Friday, November 26, 2010

In my dreams this morning, fitful rolling dreams, one after the other, my house was in chaos, mess everywhere, the mess of years.  I woke from my dream, still dreaming and heard my sister and aunt arrive after a long trip.  They were in my kitchen.  I wanted to join them but it was hard to open my eyes.  They were stuck fast with sleep.

I had tried to tidy my consulting room in my dreams.  My children who were still young had been playing there.  The accumulation of years of toys and dolls and dress-ups spread across the room, behind cupboards and on chairs.

No sooner did I manage to clear one pile than I found another.  There was so much to sort, so much to pack away, so much to dispose of.  The piles were endless.  On my way down to the kitchen I noticed other rooms in the house in similar disarray, including the hallway itself and the kitchen.  It was as if all the toys and objects from my children’s childhood through a span of twenty years were still accumulating in my house and there was no more storage space.

I spoke to my aunt and sister, tidying around them as I offered cups of tea.  They had brought with them my uncle’s dog, a yappy dachshund with paralysed back legs that he dragged along behind him on two makeshift wheels.  The dog pulled at the edge of my skirt, harmless but irritating.  Besides I worried for my youngest daughter who in my dream was still only a toddler.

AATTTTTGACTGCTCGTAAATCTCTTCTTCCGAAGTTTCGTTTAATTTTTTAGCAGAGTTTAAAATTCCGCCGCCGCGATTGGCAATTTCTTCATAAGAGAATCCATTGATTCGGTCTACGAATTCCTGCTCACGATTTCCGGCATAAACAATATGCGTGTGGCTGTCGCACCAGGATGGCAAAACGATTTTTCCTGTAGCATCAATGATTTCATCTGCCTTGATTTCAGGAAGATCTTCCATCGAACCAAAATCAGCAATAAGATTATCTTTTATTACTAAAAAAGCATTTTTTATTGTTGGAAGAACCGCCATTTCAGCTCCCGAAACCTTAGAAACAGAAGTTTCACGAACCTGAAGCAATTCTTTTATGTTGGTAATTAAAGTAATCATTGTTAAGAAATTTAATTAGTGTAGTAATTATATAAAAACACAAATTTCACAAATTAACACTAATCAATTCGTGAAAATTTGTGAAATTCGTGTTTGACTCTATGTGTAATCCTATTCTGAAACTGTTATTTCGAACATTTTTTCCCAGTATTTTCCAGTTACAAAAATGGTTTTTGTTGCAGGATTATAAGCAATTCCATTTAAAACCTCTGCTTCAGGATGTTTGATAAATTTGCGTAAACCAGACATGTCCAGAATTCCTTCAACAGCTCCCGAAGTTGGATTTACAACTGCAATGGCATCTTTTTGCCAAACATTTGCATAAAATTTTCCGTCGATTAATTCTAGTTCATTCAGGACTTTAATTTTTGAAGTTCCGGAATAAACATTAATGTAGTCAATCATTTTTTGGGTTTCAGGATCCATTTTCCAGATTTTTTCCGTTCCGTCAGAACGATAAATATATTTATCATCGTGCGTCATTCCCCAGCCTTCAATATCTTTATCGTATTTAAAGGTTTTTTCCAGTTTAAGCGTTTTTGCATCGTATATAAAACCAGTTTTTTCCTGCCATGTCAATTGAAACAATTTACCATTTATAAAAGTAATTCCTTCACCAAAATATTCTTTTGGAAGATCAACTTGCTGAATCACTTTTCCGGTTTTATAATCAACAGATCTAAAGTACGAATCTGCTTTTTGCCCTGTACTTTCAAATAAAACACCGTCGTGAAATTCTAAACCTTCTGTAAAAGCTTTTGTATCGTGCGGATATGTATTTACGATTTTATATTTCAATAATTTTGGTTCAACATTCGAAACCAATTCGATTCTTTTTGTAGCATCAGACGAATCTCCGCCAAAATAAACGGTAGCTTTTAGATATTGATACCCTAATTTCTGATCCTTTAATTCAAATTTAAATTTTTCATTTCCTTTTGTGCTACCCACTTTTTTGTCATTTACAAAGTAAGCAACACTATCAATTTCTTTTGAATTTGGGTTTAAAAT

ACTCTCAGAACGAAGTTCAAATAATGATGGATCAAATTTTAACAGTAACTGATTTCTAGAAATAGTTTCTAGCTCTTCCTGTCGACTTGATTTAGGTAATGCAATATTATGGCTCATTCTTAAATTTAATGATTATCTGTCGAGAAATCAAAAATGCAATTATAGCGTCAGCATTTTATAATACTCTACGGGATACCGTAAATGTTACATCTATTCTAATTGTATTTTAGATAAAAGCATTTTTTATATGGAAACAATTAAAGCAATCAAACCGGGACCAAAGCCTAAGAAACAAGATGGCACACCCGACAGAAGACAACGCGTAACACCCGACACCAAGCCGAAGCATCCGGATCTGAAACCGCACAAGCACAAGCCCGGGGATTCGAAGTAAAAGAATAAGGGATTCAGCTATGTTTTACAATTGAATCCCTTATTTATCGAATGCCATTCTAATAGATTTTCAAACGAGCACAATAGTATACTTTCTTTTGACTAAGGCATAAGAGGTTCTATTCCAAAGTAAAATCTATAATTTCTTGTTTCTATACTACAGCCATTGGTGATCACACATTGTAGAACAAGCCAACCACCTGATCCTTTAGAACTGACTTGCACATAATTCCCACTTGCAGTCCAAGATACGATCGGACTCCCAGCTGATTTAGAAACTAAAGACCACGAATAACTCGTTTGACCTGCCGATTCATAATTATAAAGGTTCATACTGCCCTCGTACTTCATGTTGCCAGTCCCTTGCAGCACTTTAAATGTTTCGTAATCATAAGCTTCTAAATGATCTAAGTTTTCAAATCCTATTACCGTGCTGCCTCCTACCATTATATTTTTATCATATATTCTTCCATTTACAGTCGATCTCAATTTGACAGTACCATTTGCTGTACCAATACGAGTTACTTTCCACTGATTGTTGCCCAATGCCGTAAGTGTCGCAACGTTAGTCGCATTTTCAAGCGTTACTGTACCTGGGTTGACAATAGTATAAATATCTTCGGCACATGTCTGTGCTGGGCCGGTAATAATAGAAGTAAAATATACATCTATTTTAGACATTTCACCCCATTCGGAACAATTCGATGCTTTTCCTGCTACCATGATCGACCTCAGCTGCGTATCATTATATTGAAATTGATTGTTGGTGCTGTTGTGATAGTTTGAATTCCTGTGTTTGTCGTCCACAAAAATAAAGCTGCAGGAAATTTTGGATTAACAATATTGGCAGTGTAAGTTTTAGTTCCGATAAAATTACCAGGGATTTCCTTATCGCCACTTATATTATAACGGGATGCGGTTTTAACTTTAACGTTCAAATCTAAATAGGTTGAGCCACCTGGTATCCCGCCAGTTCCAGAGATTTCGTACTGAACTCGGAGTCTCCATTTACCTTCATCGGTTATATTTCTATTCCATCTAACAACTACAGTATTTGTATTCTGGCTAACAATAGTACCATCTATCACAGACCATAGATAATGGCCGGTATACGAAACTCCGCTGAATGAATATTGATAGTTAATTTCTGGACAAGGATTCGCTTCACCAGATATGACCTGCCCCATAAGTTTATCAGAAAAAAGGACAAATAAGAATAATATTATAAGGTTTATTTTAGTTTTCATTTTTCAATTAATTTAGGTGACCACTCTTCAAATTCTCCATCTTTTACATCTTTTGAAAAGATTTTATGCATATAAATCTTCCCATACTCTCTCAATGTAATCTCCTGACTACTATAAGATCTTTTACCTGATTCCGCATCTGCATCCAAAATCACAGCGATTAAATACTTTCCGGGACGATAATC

At one point I opened a door off the corridor and discovered a room I had forgotten over the years.  It had only half a floor laid down and I concluded this was the reason that we had kept the door closed, but then realised the non-floored section was in fact a water feature and deliberate, a pool in which fish swam and on whose surface, strangely, despite the absence of natural light, water lilies grew.

The walls were surrounded by fat books, books from my husband’s past, and my father before him, books we might never read now, the type of books you might see lining a Victorian library from floor to ceiling, grey with dust.

In the centre of one bookshelf there was a glass cabinet in which on the centre shelf my husband had laid out his toy soldiers, miniatures, meticulously painted, with rifles, swords and bayonets and fixed in the postures of war.

Strange I thought that I should have forgotten this.  It was like the discovery of a secret cave.

I rejoiced in the room's presence but knew immediately it would be a danger to my daughter who toddled in as I stood admiring the books.  She hovered at the edge of the pool and I scooped her up into my arms knowing I would need to close the door onto this room again until she was old enough to resist the temptation to drown.

No comments: